BOMA Florida: Vote No on Amendment 2

Florida...Don’t Be Fooled by Amendment 2!

Amendment 2 proposes to make permanent an assessed value cap limiting annual property tax assessment increases for non-homestead properties to 10% of the prior year’s value. On the surface, this appears to be an appealing public policy, but in reality, an assessed value cap causes more harm than good.

Supporters of Amendment 2 contend that it is “good for everyone”, but the data simply does not support that claim. In fact...

  • Only a limited number of properties have benefited from this legislation
  • Massive disparities between the property tax burdens of nearly identical properties are created when one is sold or significantly improved.
  • Amendment 2 does nothing to prevent ongoing increases in the tax rate and the resulting tax liability paid by all Florida taxpayers.

The 10% assessed value cap is set to expire on January 1, 2019 and voters have the opportunity to decide whether or not to make the caps permanent. Before you vote....know the truth!


The cap on assessed values, which has been in place for almost a decade, has benefited a very limited number of large commercial properties. This legislation has provided a significant property tax break to these owners; while property taxes continue to increase for every other property owner.

Orange County is a prime example of this inequity.

Only 40% of eligible real estate parcels in the county benefited from the limit on assessments last year, and of that, less than 1.25% of the parcels received over 77% of the approximate $112 million total annual tax benefit.

Even in a bedroom community like Seminole County, fewer than 40% of the total eligible parcels received any benefit from the assessment cap, and less than 0.5% received nearly 40% of the total benefit.

To look at it another way, the property tax break received from the assessment cap averaged roughly $100 for more than 97% of the eligible parcels.


Capping assessed values does nothing to prohibit taxing jurisdictions from increasing their budgets or tax rates which in turn raises taxes for everyone.

Since the 10% assessed value cap was enacted in 2008, school board tax rates (applied to the “uncapped” market value) have dropped while non-school board tax rates (applied to the “capped” assessed value) have stayed the same or increased.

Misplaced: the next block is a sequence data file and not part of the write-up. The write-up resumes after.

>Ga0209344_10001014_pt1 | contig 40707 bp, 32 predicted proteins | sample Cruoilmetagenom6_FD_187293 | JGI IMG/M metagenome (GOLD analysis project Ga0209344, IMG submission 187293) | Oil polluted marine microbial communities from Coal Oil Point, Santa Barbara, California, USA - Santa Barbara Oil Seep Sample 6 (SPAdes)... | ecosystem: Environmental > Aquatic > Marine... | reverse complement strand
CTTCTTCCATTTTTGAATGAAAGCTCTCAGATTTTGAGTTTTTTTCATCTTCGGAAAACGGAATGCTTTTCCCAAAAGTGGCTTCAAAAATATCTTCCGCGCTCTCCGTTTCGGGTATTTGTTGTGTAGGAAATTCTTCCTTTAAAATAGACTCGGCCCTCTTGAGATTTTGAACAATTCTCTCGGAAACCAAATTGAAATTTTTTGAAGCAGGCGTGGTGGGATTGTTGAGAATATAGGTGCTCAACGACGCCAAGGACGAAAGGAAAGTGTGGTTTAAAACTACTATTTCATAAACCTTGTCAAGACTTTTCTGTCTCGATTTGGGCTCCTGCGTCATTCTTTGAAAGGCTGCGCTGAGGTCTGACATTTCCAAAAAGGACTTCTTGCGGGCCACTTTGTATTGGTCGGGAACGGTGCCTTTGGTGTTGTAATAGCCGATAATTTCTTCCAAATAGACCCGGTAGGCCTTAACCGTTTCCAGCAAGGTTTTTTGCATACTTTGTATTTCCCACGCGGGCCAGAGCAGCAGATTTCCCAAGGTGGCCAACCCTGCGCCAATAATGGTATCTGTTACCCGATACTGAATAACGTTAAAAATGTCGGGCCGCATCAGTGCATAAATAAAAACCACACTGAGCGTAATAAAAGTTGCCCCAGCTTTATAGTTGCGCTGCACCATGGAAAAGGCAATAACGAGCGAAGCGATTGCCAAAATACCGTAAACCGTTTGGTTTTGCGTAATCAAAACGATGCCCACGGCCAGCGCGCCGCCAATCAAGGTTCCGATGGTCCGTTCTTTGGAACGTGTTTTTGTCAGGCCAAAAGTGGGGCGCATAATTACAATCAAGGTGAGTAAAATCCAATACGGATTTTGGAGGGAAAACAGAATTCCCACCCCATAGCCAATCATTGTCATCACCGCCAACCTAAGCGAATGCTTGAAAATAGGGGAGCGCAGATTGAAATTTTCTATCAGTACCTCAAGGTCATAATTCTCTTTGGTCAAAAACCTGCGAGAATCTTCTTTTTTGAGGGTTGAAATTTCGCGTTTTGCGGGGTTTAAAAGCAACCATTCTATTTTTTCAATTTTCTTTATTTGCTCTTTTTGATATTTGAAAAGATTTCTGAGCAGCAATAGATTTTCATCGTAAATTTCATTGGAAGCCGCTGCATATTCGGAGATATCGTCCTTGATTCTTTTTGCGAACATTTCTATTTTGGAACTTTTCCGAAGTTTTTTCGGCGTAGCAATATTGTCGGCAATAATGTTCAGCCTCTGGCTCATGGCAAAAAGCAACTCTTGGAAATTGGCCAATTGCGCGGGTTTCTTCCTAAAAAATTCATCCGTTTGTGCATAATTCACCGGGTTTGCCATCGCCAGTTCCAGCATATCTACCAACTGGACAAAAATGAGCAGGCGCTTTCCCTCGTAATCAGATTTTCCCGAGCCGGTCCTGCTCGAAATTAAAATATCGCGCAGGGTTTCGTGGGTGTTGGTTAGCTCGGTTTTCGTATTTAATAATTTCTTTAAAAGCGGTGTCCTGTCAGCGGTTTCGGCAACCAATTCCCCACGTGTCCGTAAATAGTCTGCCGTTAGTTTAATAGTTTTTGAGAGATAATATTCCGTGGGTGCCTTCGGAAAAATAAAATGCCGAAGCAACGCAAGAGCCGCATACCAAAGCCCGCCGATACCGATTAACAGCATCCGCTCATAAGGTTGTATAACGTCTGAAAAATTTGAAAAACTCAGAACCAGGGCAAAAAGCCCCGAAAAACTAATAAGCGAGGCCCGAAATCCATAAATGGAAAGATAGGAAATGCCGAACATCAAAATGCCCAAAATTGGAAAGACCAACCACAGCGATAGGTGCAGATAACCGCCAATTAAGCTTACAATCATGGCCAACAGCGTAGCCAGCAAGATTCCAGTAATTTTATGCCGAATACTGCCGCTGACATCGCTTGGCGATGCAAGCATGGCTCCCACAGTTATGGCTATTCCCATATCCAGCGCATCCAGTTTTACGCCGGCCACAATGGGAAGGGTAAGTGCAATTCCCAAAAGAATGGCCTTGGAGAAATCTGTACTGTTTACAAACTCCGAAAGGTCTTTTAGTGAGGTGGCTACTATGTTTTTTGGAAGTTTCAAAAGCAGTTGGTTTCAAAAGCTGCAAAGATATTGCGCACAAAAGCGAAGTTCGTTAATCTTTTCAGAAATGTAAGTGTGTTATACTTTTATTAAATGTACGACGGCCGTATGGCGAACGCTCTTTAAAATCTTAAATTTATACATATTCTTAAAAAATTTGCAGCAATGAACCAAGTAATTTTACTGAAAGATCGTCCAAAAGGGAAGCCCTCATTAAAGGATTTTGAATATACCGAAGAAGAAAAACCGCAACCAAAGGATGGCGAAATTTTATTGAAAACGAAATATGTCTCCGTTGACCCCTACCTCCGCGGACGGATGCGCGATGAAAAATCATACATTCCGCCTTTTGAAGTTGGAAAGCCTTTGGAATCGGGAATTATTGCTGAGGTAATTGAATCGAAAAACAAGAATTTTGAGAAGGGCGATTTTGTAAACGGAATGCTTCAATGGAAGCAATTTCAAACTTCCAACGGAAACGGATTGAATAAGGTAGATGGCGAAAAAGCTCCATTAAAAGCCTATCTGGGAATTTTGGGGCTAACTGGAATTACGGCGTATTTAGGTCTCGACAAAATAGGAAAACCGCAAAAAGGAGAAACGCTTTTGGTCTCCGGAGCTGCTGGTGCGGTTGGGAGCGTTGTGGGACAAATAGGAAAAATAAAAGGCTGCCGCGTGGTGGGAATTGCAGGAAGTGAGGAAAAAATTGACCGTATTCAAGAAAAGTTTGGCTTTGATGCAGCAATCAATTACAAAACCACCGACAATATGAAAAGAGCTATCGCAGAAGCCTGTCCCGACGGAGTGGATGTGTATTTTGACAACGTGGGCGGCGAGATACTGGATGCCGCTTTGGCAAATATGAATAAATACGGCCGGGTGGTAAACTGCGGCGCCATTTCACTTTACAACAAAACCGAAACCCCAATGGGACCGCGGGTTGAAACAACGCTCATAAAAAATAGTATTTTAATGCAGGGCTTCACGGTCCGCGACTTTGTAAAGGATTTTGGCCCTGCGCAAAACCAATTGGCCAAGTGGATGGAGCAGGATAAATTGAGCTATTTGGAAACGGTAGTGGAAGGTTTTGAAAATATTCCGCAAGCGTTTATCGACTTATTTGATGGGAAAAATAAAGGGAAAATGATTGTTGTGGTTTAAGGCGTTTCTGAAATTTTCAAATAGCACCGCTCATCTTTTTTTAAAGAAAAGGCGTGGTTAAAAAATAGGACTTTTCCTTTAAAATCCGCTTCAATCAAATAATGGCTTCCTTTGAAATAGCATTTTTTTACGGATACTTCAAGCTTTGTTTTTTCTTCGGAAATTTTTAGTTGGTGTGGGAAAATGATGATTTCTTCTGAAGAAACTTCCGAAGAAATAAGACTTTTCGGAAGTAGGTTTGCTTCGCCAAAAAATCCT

While current legislation limits annual assessed value increases, there are two significant exceptions. The sale or significant improvement of a property allows for the 10% cap to be lifted and the assessed value raised to equal market value.

This causes massive disparities between the property tax burdens of nearly identical properties. Commercial property owners will find themselves at a distinct leasing disadvantage as newly developed or recently traded assets are reassessed at higher values without the cap protection afforded to properties that have not traded.




A better solution to property tax reform is not to cap assessments but rather to place a limit on the annual percentage revenue increase that can be generated by taxing authorities.

The taxing authorities could still have ultimate control to override the capped increase, however, this approach would provide much-needed transparency and put the financial responsibility back on the shoulders of elected officials to prove why additional revenue is needed.

Capping annual budgets effectively guarantees lower tax rates when the market is rising while still allowing for reasonable growth, which truly benefits all taxpayers.


Florida...Don’t Be Fooled by Amendment 2!

This is significant because taxing jurisdictions now have the ability to receive automatic 10% annual budget increases under the guise of not raising taxes. Yet, by not lowering rates to offset the historic assessment increases seen since the law was enacted, they are in fact raising taxes.

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